Sunken Empires is an Open Design sourcebook for Pathfinder devoted to “treasures and terrors of the deep”. The theme is old, but eternally appealing to me. Actually, even after reading tons of RPG material about ancient empires, I’m still a total sucker for the subject.
Sunken Empires is a 79-page softcover, with a stunning color cover by Malcom McClinton. The interior of the supplement is B&W, albeit with good art and a beautiful layout.
The book opens with an introduction by none other than David “Zeb” Cook, talking about one of his most famous creations: aboleths. It’s a little piece of hobby history that most will find very entertaining (and useful).
The first chapter is a nice rundown by the author about the three most famous “sunken empires” myths of our world: Atlantis, Lemuria and Mu. Each mythic location gets approximately one page of text and is explained in a very clear and direct way – definitely a bonus, because readers with a deeper interest for the topic can search more specialized books (like GURPS Atlantis or Altantis: The Second Age).
At the chapter’s end we’re finally introduced to the lost civilization of Ankeshel, created by an eldritch advanced human race (or half-human, the legend is unclear) with the help of strange “masters” from the depths (guess who?).
The second chapter is mechanical, about “pelagic characters” (ocean-themed PCs). We have a new race (half-merfolk), alternate class features, new feats, cleric domains, rogue talents, sorcerer bloodlines (vril sorcerers!) and even a new wizard school.
The third chapter is one of my favorite parts – items and lost technology. The “items” part is what you would usually expect: weapons and armor for underwater combat, diving equipment etc. Of course, we also have our quota of strange stuff: skum essence, vril cream and shoggoth polyps are good examples. Now, the meaty part: technology from ancient and advanced civilizations. Here we have firearms (with some new rules options), cryothermic weapons, charged armors, vril batteries (and vril coils), arc lights, dimensional disruptors… this part practically sold Sunken Empires for me, with is excellent blend of Stargate-like tech and magic. We also have a new material: orichalcum; with some suggestion of how to use it in your campaign.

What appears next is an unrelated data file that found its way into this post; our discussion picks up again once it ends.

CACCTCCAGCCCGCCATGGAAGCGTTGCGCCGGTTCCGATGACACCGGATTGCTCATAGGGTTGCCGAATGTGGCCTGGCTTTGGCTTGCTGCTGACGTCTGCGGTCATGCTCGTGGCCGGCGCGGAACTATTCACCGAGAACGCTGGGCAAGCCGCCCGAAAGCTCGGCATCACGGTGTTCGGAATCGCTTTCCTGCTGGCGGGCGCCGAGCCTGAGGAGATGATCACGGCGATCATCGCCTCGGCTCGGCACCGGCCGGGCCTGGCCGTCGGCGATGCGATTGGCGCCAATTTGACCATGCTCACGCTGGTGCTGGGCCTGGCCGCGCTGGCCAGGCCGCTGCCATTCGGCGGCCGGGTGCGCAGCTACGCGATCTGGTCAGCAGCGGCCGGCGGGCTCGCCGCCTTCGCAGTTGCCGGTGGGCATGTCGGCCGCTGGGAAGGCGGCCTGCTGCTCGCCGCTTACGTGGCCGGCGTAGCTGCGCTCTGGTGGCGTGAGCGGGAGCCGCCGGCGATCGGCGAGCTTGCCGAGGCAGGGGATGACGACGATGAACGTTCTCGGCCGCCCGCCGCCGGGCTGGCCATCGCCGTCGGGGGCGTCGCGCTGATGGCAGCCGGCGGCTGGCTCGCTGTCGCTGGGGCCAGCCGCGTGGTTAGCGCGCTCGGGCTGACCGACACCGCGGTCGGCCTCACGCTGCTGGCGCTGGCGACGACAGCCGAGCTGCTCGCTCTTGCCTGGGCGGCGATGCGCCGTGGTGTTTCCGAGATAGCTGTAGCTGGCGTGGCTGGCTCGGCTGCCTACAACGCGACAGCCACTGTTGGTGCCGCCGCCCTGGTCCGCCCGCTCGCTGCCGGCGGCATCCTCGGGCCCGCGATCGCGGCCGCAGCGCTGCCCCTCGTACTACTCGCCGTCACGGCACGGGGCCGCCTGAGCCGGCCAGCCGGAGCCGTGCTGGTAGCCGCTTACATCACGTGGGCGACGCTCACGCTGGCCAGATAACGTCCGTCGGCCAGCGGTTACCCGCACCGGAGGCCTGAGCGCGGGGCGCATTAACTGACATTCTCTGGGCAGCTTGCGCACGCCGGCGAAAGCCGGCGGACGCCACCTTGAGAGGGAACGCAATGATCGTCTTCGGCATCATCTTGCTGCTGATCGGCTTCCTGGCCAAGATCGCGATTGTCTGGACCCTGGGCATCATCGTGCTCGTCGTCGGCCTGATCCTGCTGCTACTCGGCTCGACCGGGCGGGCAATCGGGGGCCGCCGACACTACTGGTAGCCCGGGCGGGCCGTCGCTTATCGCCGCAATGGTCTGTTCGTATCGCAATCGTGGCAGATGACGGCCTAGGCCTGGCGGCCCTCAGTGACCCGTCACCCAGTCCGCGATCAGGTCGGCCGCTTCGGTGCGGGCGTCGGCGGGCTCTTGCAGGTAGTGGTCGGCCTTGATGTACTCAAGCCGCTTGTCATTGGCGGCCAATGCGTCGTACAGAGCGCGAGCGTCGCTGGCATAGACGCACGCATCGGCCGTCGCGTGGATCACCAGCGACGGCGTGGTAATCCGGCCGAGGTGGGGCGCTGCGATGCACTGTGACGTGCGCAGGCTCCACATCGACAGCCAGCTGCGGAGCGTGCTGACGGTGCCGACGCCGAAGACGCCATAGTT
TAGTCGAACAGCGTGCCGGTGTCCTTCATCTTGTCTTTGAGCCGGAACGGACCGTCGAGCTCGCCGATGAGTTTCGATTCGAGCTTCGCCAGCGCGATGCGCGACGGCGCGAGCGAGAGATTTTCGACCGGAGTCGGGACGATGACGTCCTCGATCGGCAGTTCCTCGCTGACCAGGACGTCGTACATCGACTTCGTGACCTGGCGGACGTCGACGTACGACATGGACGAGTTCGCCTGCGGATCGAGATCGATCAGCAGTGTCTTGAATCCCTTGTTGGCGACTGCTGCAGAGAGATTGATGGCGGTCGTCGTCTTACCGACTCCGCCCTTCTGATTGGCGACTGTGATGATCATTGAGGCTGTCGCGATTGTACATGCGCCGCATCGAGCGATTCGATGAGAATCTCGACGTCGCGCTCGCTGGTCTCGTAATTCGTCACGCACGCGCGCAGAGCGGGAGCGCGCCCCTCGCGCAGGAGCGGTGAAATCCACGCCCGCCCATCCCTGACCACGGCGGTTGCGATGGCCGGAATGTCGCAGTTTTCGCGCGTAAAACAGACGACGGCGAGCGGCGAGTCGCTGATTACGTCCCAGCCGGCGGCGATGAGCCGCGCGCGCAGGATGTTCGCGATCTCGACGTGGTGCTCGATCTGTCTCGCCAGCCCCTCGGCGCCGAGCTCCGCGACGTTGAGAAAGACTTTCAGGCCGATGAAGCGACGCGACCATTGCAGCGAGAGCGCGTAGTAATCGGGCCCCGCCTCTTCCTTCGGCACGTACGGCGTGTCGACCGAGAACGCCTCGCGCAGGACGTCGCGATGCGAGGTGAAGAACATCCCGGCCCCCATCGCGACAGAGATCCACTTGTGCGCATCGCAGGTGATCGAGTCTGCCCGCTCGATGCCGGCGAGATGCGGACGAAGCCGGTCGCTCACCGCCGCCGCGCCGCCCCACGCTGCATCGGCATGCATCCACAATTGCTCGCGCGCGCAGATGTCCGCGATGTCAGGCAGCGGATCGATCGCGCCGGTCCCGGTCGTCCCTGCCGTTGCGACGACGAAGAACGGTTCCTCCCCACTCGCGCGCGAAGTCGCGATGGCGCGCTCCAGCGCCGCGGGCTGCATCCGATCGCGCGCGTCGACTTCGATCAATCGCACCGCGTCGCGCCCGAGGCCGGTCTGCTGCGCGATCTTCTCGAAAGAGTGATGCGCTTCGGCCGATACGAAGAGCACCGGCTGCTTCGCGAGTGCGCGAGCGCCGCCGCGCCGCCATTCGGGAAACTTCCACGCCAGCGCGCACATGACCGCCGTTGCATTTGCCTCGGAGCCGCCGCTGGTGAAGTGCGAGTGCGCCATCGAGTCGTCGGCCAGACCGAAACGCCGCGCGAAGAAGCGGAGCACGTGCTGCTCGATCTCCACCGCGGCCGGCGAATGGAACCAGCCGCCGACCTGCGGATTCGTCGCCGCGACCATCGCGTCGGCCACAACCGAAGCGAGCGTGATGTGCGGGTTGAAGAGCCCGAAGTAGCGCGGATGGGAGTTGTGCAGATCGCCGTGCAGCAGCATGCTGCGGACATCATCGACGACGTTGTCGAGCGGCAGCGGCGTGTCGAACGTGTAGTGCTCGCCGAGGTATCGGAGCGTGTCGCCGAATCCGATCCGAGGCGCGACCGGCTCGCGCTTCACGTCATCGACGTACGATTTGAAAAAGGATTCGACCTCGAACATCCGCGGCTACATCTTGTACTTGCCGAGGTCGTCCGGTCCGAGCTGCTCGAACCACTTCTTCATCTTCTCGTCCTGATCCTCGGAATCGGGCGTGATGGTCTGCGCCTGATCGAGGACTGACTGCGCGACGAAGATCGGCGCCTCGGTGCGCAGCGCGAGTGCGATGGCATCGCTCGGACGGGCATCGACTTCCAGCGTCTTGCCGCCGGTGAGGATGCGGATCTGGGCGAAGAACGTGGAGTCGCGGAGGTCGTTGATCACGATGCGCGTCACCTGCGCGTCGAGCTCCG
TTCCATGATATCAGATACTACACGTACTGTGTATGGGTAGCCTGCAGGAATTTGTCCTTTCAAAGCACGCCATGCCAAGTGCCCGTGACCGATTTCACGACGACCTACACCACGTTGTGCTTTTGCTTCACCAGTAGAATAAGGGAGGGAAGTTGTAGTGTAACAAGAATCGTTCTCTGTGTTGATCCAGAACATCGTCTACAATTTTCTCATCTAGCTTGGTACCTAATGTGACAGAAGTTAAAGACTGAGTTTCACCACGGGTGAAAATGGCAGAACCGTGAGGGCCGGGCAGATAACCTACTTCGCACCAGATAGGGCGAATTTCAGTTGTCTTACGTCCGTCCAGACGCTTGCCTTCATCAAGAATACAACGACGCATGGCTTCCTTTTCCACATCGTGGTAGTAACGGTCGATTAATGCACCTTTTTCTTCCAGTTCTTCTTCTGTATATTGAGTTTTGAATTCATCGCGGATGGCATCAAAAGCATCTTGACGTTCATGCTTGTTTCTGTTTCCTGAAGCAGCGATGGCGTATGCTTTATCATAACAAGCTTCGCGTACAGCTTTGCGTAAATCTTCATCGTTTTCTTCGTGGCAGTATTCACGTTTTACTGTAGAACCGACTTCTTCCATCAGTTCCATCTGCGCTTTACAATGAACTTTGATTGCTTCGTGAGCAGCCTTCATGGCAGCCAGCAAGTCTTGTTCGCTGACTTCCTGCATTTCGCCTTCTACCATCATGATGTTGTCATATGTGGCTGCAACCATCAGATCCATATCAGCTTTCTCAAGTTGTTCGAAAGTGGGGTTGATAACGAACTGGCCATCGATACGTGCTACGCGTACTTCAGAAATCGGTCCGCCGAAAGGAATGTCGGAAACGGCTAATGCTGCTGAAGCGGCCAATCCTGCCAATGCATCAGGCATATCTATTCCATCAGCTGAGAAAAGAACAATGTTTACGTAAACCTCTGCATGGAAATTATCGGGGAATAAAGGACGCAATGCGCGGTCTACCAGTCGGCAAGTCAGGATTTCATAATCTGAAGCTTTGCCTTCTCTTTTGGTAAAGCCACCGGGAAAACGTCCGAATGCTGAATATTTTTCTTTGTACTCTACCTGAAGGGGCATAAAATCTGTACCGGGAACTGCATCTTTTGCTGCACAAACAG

The next chapter is your usual section about new spells and magic items.
Chapter five details environmental rules for the underwater adventures and gives new encounter tables.
Chapter six is a bestiary with all kinds of critters, including coral drakes, the cnidari (the evil invader race from below), goblin sharks, isonade (your classical kraken/leviathan) and aquatic variants for other creatures. The chapter concludes with an “ecology of the aboleth” article.
The use of the aboleth and the book’s thematic connection with the Atlantis mythos led me to believe at first that Sunken Empires was an official product for the Pathfinder setting of Golarion – where also have a sunken empire created (and destroyed) by aboleths, Azlant. This initial confusion may lessen Sunken Empires in terms of originality, but in no way is a negative point of the product. Quite the contrary, the lost civilization of Ankeshel can be easily adapted to Golarion’s Azlant or it can be used in other settings (like Open Design’s Midgard).
Sunken Empires in an outstanding supplement and I can hardly wait for Northern Empíres, the next book in the series.